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Random hesitation at high speeds

Discussion in 'VA/DC/MD- Capital Land Cruiser Club' started by iptman, Nov 12, 2017.

  1. iptman

    iptman

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    Hey guys,

    I made my annual Daddy Daughter trip out to Skyline Drive today in the 40 and on the way home on 66 I had a random loss of power while going 55-60 MPH. I drove out 66 this morning any didn't feel anything like it. Basically it felt like either fuel or spark totally went out for only about a second which wouldn't have been that bad had I not been going 55-60 on 66 while everyone else around and behind me was going 75-85. After it happened a handful of times over 15 miles I jumped off 66 and took 55 (which turns back on to 66 for a few miles :bang:) to Gainesville before taking 4 lanes wide and lit up 66 the rest of the way to Fairfax County Parkway. The hesitation happened again 3-4 times in the 15 miles of 66 before jumping off and once more on the parkway. Anyone have any thoughts on this? The only thing different between before and after, except ~100 miles of Skyline Drive is I topped off the tank with 8 gallons of Non-Ethanol Liberty 87 in Front Royal. I don't know if I've ever experienced bad gas but I wouldn't think only slightly more than half a tank full would effect it this much. The 40 ran fine this morning on 66 then 35-40 MPH the rest of the day down and up Skyline Drive.

    DSC_9548.JPG
     
  2. Stumpalama

    Stumpalama Forum Junkie SILVER Star

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    Throw some seafoam or drigas in the tank and run it. It could be bad gas.
    Also, check your dizzy and rotor and plugs and plug wires. You could be trowing spark around the dizzy.

    Check your battery connections and grounds, battery and engine grounds.

    Was it like a dead pedal or a buck and hesitation?
    Did you get any after fire, like a pop from the muffler at all?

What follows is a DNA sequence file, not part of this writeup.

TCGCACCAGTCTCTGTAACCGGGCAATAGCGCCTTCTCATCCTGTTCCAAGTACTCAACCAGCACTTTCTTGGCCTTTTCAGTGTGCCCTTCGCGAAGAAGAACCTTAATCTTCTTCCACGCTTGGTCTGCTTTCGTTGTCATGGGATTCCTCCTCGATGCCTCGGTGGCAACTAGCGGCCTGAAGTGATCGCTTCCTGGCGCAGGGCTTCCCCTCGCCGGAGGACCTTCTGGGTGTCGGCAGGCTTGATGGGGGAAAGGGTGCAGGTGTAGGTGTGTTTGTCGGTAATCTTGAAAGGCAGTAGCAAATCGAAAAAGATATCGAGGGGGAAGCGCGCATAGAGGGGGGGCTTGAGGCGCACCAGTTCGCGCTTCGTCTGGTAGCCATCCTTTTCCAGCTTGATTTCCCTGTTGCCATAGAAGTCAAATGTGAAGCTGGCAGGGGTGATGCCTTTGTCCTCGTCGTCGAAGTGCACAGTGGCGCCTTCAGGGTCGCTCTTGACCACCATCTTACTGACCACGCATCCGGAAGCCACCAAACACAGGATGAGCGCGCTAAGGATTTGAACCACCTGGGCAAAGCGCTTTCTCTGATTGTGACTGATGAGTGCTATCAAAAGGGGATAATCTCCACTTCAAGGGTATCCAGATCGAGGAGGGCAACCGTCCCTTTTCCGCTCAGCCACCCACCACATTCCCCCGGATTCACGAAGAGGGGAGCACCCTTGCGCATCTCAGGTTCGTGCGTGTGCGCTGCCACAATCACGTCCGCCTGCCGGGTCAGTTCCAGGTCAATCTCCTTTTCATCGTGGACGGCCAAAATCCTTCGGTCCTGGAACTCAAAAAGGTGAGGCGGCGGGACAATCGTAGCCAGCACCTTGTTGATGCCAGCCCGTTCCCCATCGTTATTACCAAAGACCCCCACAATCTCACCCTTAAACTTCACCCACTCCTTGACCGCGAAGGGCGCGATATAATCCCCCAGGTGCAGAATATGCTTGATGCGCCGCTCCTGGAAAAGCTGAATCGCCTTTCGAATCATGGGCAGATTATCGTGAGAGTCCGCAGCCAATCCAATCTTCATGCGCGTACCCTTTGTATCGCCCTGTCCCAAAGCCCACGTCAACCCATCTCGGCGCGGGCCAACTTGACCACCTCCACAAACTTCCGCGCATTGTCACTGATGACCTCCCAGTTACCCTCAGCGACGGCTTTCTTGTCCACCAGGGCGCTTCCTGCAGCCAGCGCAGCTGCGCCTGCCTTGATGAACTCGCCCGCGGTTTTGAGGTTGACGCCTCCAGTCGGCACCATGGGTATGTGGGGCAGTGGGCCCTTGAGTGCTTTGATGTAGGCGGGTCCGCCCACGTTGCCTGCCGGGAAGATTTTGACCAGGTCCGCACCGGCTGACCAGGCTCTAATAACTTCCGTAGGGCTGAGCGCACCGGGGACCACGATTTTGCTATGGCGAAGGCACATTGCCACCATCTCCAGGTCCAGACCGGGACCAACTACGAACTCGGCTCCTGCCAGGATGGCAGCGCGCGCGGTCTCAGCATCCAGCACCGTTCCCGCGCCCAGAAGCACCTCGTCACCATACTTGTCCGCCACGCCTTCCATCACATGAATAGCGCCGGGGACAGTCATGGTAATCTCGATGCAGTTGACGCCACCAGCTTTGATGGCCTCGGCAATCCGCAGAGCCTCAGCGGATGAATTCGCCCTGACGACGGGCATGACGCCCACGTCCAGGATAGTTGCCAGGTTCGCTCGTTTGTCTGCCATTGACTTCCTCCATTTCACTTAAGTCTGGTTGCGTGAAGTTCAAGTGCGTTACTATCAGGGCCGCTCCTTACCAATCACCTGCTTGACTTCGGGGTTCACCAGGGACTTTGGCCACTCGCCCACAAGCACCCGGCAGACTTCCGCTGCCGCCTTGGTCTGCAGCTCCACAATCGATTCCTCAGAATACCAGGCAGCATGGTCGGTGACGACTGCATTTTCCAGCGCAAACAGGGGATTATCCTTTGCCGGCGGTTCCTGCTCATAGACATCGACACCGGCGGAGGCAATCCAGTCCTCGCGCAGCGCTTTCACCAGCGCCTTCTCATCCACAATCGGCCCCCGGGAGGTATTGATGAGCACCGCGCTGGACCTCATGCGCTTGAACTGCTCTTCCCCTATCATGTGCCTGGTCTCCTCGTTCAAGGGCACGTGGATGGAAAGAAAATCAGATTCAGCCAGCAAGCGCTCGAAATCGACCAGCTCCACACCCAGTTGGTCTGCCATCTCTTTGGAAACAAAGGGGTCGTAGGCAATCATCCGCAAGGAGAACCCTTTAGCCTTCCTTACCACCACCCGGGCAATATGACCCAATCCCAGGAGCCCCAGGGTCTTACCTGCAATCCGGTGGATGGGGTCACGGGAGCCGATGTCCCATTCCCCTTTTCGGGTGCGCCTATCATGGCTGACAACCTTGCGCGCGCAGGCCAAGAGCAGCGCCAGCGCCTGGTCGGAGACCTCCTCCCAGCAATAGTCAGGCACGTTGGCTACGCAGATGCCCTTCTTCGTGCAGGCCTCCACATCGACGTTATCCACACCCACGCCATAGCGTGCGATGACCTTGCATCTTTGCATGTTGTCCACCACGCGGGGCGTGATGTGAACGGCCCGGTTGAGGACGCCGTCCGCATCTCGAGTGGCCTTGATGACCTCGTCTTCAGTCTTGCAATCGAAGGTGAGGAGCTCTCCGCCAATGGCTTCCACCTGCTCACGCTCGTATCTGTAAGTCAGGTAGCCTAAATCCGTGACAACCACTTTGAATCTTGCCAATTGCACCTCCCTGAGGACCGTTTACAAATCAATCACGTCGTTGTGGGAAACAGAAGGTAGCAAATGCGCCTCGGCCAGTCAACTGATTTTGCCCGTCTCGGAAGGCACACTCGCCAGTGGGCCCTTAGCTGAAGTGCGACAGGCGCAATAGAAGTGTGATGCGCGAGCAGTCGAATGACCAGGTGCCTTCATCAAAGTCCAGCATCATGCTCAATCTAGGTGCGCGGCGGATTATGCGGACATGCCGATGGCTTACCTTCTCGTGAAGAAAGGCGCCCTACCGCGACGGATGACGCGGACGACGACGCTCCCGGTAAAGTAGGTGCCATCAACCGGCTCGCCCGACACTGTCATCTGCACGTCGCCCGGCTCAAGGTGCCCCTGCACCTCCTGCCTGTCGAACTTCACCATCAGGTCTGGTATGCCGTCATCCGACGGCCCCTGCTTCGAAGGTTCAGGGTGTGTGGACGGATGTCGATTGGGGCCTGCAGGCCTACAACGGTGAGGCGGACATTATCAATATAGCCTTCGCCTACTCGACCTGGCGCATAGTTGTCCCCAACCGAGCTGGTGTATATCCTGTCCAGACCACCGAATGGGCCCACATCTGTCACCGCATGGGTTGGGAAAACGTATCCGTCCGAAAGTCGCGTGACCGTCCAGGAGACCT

3. John Smith

    John Smith In the garage

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    In addition to the above. Check your fuel filter for rust debris. When it does the stutter thing, pull over immediately and shut down the engine and check the fuel level in the carb sight glass. It sounds fuel starved related to me. When I had my old rusted tank, it would run fine at low speeds with partially clogged fuel filters. Yes, I ran two filters to keep rust particles out of the carb. But when I tried to hit 55 it would stutter and start to cut out.
     
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  4. iptman

    iptman

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    The feeling was as if I had completely let off the gas petal. No backfiring or popping out of the exhaust that I noticed. The fuel filter is the OEM metal can version so out of luck checking it for debris. I did put a new one in when I bough the truck 2+ years ago.
     
  5. emorth

    emorth

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    If you think it might be an intermittent ignition circuit, I have a device to detect momentary power loss. One less variable to consider.
     
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  6. Stumpalama

    Stumpalama Forum Junkie SILVER Star

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    Check the coil for ground arcing as the coil goes bad, it starts to find other paths to ground since the resistance gets so high inside it.
    There could be evidence of arcing from the main plug wire to the negative post on the coil.
     
  7. Stumpalama

    Stumpalama Forum Junkie SILVER Star

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    How long were the episodes in duration? You can cut a steel filter open and check for debris. Just do it over a bowl
     
  8. Devilmans Hand

    Devilmans Hand TLCA #19517

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    What type of ignition system are you running?

    The power supply side to my coil would sometimes come unplugged and kill the engine.

    I'm thinking that rust and crap from the tank would cause a weird surge or bucking instead if immediate loss of power.

    Sometimes if I'd lay in the throttle under load then heavy brake in neutral the engine would die completely, but that went away when I properly adjusted the power valve.

    I'm thinking electrical.
     
  9. iptman

    iptman

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    It was really only a second or two before getting back to normal. Not even enough time for me to let off the gas.
     
  10. iptman

    iptman